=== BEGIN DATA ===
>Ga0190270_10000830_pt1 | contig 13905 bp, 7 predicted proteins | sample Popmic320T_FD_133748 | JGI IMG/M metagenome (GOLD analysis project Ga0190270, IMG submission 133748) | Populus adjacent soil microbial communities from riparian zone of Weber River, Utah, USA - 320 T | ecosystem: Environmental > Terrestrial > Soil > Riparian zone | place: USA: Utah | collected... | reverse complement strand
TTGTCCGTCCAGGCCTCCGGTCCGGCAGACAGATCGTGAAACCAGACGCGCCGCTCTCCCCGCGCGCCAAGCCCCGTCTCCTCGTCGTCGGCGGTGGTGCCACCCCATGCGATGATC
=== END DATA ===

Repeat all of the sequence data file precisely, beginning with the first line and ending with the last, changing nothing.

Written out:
>Ga0190270_10000830_pt1 | contig 13905 bp, 7 predicted proteins | sample Popmic320T_FD_133748 | JGI IMG/M metagenome (GOLD analysis project Ga0190270, IMG submission 133748) | Populus adjacent soil microbial communities from riparian zone of Weber River, Utah, USA - 320 T | ecosystem: Environmental > Terrestrial > Soil > Riparian zone | place: USA: Utah | collected... | reverse complement strand
TTGTCCGTCCAGGCCTCCGGTCCGGCAGACAGATCGTGAAACCAGACGCGCCGCTCTCCCCGCGCGCCAAGCCCCGTCTCCTCGTCGTCGGCGGTGGTGCCACCCCATGCGATGATC